The Newport Beach Film Festival in Newport Beach kicks off on Oct. 12 and runs for eight days showing film, parties and special appearances. (Photo by Drew A. Kelley, Contributing Photographer)
Newport Beach might be a traffic jam away from the glitz and glam of Hollywood, but for eight days starting Thursday, Oct. 12, the spotlight will shine in Orange County.
The Newport Beach Film Festival, now in its 24th year, will bring in some 300 films from 50 countries this year and regularly draws an estimated 50,000 viewers who show up to not just watch films, but to celebrate the art and craft of filmmaking through discussions , parties, awards and appearances.
Along with the red carpets and industry seminars, musical performances and fashion shows are planned as well as food tastings and, new this year, behind-the-scene chats with book authors, an acclaimed music producer and an interior designer who took his skills to television.
In addition to the films held in theaters throughout Newport Beach during the festival, there are 18 special events on the schedule, including an opening night gala for 2,000 people at Fashion Island.
“We’re tremendously excited, the Newport Beach Film Festival has become the largest luxury lifestyle film event and the largest entertainment event of our kind in coastal California,” said Gregg Schwenk, CEO and co-founder of the NBFF.
The festival, which started in 1999, has something for everyone and is open to everyone, he said. The event isn’t just Newport Beach’s film festival, but has become Orange County’s film festival.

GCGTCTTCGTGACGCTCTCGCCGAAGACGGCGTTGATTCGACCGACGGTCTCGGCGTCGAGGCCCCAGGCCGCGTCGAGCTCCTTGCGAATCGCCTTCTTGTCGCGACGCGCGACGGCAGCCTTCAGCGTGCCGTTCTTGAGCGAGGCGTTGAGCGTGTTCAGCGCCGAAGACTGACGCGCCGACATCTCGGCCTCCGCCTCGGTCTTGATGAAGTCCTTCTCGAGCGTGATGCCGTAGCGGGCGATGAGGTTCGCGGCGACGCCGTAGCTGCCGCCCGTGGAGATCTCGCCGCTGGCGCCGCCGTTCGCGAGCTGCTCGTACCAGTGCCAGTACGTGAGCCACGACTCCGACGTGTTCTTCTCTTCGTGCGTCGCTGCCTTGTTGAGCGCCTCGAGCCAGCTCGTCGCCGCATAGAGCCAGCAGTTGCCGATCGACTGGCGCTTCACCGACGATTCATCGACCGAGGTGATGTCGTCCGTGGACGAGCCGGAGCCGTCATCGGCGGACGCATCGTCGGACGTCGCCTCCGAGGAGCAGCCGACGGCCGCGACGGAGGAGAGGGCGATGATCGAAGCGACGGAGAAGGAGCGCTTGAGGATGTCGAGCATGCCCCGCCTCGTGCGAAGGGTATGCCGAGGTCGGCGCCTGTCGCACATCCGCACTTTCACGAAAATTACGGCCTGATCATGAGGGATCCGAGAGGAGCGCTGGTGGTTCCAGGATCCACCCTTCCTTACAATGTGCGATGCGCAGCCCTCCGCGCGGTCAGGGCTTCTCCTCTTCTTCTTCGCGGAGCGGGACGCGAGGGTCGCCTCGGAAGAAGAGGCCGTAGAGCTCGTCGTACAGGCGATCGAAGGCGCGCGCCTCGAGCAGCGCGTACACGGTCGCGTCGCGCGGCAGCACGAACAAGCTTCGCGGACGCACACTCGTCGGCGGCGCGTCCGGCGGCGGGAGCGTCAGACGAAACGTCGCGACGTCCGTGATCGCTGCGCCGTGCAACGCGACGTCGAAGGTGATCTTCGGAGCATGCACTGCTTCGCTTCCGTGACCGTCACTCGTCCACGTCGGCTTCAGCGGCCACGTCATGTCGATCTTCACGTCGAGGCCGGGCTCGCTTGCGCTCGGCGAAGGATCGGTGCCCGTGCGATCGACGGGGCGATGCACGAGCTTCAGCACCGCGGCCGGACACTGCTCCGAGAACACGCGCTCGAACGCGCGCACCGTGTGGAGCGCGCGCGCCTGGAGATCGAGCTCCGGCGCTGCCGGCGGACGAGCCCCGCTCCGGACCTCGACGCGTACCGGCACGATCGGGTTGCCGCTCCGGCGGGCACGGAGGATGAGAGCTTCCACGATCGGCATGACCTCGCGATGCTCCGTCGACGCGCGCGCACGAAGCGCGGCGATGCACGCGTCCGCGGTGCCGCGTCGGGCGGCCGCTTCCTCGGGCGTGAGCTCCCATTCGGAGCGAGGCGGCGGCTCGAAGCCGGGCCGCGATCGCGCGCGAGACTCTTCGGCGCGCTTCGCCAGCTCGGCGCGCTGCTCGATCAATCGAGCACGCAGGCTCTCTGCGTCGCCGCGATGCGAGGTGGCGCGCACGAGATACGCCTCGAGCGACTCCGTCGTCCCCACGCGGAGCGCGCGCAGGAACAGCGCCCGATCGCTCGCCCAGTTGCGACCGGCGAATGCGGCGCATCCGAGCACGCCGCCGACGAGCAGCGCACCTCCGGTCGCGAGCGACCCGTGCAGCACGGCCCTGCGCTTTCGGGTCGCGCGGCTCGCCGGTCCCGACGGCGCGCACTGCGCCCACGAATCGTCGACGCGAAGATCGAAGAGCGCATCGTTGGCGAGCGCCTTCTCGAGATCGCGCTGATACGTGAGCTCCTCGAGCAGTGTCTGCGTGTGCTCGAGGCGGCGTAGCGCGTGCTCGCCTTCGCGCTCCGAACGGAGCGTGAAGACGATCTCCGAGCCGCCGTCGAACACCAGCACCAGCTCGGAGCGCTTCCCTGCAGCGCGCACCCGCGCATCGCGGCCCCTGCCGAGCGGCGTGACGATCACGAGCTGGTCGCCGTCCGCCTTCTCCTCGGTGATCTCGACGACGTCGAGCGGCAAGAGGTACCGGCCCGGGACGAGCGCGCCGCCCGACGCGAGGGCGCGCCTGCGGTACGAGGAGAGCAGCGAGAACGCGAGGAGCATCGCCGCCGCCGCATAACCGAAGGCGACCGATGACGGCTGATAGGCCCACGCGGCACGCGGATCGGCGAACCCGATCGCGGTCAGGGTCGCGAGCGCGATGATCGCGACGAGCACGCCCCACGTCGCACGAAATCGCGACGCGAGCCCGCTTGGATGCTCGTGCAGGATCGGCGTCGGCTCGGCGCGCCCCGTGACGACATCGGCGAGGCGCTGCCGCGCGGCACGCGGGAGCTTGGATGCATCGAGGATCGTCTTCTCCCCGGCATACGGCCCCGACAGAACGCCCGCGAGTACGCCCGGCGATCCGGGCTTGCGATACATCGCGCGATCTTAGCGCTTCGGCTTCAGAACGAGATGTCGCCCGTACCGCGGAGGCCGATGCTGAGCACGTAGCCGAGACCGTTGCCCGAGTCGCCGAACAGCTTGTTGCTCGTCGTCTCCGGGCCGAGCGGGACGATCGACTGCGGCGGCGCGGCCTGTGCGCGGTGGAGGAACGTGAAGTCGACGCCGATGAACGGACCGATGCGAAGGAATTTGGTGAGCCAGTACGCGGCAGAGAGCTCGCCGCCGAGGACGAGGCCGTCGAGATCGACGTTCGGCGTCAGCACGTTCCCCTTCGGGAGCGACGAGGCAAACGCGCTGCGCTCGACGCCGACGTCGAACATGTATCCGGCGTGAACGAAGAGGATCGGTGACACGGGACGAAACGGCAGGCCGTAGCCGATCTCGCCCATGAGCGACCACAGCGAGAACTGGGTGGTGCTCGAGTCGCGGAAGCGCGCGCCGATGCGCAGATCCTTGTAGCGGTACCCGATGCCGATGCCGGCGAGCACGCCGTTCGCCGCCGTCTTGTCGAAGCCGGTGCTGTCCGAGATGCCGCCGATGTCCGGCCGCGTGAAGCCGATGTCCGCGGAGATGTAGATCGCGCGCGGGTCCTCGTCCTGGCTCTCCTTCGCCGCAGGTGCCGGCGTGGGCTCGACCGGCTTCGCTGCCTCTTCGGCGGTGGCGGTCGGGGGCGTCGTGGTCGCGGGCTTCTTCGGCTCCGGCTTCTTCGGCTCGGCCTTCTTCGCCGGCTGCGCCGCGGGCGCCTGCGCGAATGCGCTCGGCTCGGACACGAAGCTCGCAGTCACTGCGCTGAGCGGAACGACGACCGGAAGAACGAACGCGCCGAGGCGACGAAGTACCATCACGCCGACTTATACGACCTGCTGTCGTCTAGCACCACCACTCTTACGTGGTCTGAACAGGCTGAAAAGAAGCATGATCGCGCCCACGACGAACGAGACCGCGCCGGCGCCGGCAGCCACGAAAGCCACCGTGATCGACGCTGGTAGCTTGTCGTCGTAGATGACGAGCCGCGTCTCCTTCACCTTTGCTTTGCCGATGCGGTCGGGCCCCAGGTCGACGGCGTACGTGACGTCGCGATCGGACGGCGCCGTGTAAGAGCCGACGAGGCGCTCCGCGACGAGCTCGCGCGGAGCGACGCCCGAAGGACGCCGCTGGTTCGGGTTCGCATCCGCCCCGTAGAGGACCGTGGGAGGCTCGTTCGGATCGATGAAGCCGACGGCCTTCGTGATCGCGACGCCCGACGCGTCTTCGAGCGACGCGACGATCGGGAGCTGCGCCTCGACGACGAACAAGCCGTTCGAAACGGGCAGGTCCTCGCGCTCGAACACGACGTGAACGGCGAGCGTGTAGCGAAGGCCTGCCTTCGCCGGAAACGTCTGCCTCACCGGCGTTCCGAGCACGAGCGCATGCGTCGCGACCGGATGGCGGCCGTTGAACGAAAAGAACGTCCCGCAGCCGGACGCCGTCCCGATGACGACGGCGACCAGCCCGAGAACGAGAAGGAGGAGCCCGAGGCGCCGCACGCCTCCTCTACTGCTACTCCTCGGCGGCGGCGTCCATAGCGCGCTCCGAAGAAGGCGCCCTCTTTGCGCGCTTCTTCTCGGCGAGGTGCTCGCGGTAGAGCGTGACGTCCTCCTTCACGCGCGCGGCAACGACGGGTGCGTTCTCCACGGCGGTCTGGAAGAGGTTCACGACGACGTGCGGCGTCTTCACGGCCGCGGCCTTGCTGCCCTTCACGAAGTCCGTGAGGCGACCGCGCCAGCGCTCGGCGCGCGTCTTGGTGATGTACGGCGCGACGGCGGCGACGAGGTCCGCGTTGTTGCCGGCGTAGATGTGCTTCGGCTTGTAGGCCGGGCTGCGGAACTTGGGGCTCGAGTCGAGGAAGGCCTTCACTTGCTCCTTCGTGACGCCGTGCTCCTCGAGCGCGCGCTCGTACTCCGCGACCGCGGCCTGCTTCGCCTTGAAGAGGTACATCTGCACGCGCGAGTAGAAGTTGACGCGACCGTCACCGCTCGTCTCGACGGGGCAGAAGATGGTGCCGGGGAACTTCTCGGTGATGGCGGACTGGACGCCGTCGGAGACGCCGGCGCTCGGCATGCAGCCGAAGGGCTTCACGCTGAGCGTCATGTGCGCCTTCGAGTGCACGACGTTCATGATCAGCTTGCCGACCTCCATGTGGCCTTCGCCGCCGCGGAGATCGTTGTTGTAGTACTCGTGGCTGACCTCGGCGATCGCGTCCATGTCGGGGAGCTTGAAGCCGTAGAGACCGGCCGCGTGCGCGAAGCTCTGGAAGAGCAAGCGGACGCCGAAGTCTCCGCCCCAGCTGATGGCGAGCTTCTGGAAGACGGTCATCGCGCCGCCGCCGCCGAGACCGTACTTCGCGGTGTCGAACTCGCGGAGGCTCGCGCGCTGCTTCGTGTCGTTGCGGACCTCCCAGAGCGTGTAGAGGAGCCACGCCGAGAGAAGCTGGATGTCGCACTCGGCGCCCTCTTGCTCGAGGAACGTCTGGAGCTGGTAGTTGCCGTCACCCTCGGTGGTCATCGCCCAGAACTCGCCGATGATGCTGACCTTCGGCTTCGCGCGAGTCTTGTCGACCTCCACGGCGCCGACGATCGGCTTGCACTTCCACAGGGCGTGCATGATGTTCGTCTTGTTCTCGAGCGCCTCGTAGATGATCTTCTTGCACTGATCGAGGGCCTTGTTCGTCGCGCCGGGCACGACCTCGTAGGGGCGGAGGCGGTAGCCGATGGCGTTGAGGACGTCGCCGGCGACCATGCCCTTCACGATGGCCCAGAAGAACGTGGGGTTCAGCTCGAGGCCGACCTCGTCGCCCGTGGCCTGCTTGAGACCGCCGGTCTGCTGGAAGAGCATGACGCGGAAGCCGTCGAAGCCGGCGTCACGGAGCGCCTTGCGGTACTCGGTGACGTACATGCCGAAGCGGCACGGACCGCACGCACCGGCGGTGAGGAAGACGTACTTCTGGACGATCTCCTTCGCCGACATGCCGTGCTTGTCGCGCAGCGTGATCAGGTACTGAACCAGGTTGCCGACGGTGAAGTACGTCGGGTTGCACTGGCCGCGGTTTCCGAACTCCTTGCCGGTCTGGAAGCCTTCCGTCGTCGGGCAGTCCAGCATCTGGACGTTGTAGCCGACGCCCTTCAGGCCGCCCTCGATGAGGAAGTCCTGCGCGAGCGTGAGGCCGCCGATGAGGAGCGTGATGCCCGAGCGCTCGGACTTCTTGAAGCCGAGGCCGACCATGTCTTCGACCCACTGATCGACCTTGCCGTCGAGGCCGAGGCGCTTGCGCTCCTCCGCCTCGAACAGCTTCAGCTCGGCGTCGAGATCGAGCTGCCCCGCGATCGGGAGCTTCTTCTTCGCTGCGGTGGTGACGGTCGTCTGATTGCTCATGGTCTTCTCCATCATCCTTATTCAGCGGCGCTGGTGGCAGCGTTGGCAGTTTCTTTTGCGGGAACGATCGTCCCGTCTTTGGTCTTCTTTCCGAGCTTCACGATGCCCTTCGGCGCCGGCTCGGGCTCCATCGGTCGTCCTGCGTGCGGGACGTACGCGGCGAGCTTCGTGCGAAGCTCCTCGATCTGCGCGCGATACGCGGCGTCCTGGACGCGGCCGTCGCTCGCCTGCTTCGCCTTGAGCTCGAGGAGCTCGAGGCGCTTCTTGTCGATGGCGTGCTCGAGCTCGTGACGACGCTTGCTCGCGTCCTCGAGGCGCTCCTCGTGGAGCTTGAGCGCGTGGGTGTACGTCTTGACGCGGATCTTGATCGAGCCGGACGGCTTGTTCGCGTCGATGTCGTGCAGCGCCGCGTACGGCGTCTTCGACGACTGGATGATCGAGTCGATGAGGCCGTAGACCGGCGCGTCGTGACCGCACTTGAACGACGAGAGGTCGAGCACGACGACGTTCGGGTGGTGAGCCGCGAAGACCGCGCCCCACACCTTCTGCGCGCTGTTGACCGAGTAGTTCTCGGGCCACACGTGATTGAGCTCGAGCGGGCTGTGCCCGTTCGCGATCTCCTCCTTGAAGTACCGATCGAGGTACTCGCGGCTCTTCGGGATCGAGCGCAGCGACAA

“I’m giving everyone a personal invitation,” he said. “We’re able to reflect the rich diversity of Orange County and celebrate the unique storytelling from around the world and shine a spotlight on our community.”
Among the hundreds of films, there’s feature-length narratives, documentaries, shorts, animations, youth and student films.
“The festival celebrates contemporary screen culture, cinematic excellence, and engages the community in compelling conversations with filmmakers and artists,” the event description says.
Opening night kicks off with the North American premiere of a film with one of the biggest names in Hollywood, Marvel and Avatar actress Zoe Saldaña, staring in “The Absence of Eden.”
The film “explores the humanity of immigration and the fragility of life through three interwoven narratives: a young boy tries to save his undocumented friend from deportation; an immigration agent unknowingly dooms a former lover; and a cartel trafficker carries out his last mission,” the description says.
The film “Seasick” will have its US premiere at the festival and is among the many international films being screened. The environmental film looks at the devastating impact of pollution and overfishing in New Zealand’s only marine park, a once-thriving ecosystem now on the brink of collapse.
The film festival is also a chance to honor people making waves in the industry. Eugenio Derbez, a well-known actor in Mexico’s television and film world, will receive the “Icon Award.”